What is an e-commerce platform?

An e-commerce platform’s number one purpose is to allow you to sell online. People typically use it to sell products, process payments and manage orders/payments. In that sense, it’s an operational tool to manage (and process) your sales. A management application. This administrative tool is there to handle sales processing and required back-office management. Not marketing and visuals.

Gotta keep ‘em separated (here's why)

Remember the contrarian question we (Peter Thiel) asked at the beginning? It’s also an indicator of how close you might be from triggering a paradigm shift. And breaking away from paradigms often involves a troubled period where your ideas or thoughts are considered too bold, unreasonable, or worse, false. But if time has proven one thing, it’s that something isn’t true or good just because everybody’s doing it. So here’s what we think:

Administration should never mess with the marketing and vice-versa.

We often repeat that we’re in a best of breed model technology-wise. This should reflect in the tools we choose for the various tasks we need to accomplish.

The CMS is there to manage “public” content; the e-commerce platform, on the other hand, only has its shopping cart as a public extension of its whole system. The real strength of the administrative/operational tool that is an e-commerce platform resides in all it’s amazing back-office features.

The static web development trend that’s been catching on recently is a good reflexion/extension of this independent relationship. Many cool static sites are living proofs that e-commerce doesn’t need a CMS.

So basically, combining CMS and e-commerce solution leaves us with a merge of two different platforms. It kind of feels like we were back in the 90’s, with jam-packed black box systems. As if no APIs, no webhooks existed and interoperability between systems was a dream. But it’s not the 90’s anymore. The way you display products and design websites shouldn’t dictate the e-commerce “sales” tool you’re using.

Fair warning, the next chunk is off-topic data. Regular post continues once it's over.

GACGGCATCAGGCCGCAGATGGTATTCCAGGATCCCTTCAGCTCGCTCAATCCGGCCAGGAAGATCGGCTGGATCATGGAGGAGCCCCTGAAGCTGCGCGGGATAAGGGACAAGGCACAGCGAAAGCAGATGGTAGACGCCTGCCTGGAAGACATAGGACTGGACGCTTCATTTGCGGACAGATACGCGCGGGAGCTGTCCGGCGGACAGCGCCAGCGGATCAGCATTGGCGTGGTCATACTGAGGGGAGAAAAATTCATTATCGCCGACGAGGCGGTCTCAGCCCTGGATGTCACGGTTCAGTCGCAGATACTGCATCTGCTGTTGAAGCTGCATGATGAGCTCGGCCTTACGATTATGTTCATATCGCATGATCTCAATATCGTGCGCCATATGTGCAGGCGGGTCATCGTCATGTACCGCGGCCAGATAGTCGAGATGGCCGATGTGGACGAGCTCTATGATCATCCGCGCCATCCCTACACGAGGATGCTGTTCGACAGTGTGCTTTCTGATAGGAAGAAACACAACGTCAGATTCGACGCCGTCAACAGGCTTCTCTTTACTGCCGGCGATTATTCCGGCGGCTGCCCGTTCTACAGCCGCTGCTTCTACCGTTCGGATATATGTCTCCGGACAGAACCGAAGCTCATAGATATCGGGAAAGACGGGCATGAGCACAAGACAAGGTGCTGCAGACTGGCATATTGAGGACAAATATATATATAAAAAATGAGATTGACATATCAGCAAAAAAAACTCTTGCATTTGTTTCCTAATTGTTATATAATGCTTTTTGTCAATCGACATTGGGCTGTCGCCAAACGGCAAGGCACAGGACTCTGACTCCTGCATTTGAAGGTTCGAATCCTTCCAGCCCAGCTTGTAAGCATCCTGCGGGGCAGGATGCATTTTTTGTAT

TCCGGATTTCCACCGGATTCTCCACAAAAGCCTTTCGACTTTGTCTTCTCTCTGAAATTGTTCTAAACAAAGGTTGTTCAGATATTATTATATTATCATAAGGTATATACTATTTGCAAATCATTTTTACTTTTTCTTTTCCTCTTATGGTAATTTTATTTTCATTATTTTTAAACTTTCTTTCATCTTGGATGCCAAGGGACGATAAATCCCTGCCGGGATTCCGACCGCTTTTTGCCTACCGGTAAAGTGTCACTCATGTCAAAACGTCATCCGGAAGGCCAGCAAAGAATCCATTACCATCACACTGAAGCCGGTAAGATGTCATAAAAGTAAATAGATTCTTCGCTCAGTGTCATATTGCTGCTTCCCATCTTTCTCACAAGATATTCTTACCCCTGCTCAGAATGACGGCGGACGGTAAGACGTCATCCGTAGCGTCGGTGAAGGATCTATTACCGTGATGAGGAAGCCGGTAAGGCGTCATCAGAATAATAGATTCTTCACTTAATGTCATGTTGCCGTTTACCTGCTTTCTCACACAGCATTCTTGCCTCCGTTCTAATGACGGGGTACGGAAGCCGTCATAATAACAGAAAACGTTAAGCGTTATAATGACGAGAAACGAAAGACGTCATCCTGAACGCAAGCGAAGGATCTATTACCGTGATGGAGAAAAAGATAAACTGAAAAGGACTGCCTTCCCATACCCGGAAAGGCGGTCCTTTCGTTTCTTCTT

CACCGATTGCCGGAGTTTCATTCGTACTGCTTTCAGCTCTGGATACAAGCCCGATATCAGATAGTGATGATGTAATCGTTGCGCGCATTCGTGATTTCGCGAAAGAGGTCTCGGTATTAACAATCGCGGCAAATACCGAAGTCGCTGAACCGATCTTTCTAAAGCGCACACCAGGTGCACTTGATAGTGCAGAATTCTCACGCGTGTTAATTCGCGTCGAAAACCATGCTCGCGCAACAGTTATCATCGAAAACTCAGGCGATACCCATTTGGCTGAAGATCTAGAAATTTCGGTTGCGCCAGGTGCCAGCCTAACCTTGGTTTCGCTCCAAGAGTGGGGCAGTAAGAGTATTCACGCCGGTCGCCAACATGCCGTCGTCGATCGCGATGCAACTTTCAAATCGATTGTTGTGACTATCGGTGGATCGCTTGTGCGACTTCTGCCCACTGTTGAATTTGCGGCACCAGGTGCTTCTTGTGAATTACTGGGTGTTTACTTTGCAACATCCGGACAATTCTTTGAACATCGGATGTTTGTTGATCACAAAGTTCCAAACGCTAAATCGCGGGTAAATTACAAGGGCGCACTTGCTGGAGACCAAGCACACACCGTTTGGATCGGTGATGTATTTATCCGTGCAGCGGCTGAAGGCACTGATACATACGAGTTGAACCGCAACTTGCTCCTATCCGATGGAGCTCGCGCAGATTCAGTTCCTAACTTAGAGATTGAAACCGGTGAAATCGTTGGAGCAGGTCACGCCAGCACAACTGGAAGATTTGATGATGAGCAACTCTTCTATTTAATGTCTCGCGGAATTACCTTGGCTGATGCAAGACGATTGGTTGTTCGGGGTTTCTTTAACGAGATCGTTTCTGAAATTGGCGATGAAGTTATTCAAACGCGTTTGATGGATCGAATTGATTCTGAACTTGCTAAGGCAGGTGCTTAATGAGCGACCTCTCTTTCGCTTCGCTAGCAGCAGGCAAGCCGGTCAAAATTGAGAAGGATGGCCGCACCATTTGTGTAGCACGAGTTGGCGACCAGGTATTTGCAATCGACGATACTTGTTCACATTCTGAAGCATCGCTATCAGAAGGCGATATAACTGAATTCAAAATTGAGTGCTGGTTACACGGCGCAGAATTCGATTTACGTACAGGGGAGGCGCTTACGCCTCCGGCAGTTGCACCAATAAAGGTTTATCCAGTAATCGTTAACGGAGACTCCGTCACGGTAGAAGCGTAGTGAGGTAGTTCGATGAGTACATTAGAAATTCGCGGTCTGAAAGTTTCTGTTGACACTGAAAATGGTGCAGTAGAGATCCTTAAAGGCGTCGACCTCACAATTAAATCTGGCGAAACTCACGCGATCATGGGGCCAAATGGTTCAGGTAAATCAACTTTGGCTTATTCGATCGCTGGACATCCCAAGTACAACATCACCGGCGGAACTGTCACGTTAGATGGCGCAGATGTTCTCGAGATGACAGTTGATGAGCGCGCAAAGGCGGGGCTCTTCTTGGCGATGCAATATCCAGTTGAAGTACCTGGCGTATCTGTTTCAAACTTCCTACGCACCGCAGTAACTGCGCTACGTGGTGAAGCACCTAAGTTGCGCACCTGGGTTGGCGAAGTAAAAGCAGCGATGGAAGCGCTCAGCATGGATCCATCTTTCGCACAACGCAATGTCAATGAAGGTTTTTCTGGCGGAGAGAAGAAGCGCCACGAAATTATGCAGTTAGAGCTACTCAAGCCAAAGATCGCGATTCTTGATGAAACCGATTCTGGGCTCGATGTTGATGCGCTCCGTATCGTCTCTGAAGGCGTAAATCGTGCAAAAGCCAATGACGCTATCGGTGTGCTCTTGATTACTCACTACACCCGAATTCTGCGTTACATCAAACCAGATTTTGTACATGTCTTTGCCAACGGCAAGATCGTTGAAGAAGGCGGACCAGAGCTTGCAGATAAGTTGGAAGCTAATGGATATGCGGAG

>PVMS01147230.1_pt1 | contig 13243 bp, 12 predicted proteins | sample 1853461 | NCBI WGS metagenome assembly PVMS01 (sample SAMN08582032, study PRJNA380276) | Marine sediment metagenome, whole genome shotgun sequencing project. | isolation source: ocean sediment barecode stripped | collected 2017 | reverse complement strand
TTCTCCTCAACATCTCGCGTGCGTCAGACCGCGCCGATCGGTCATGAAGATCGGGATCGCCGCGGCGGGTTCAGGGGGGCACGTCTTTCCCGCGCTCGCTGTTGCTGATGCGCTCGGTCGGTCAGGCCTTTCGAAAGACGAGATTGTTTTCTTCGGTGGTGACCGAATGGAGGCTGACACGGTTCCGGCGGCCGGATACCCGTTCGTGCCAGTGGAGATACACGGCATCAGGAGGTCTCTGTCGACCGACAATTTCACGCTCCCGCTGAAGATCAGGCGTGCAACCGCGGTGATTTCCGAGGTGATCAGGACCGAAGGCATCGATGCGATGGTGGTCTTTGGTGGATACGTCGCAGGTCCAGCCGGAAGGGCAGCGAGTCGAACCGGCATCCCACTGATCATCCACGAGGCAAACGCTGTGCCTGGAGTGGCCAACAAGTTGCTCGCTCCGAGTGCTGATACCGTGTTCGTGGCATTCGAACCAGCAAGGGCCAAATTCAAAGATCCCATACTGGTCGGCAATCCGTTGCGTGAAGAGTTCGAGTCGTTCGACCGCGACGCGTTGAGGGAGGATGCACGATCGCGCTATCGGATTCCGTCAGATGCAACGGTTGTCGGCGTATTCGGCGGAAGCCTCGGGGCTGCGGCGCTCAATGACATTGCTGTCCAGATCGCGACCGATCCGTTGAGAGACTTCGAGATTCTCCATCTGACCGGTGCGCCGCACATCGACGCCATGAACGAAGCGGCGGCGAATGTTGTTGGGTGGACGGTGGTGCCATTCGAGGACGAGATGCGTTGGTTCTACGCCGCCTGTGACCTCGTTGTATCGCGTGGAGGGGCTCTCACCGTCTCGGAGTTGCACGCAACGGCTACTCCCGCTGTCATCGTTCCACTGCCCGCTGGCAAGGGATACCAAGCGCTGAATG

So today, when opting for a CMS you love (flexibilty, cool technology, etc.) you might be indirectly restricting your e-commerce options. Why? Because CMS and e-commerce unfortunately come in “all in one packages” most of the times these days. Using WordPress? You’ll stick to Woocommerce or look through dozens of existing plugins. Using Shopify? You’ll be confined to their holistic, closed ecosystem (even though you’d prefer the features, community and openness of another CMS platform).

How we see things at Snipcart

Like we said earlier, we believe CMS and e-commerce platforms involve different use cases. For this reason, we believe they should be independent from one another. We believe today’s technology allows us to easily integrate them with one another without the need for a turnkey, black box solution.

That’s exactly why Snipcart in itself is two-fold:

  1. A JS/HTML shopping cart you can plug into any website and customize at will.
  2. A neat back-office dashboard to manage your online shop.

Whatever CMS you like, whatever technology you love, Snipcart will allow you to stay independent when it comes to using your favorite marketing tools.

Whether you agree or not with us, we’d love to hear your thoughts on the subject. Feel free to hit the comments, friend. And if you’ve enjoyed the post, go ahead and share it on Twitter.

Cheers! :)

Suggested posts: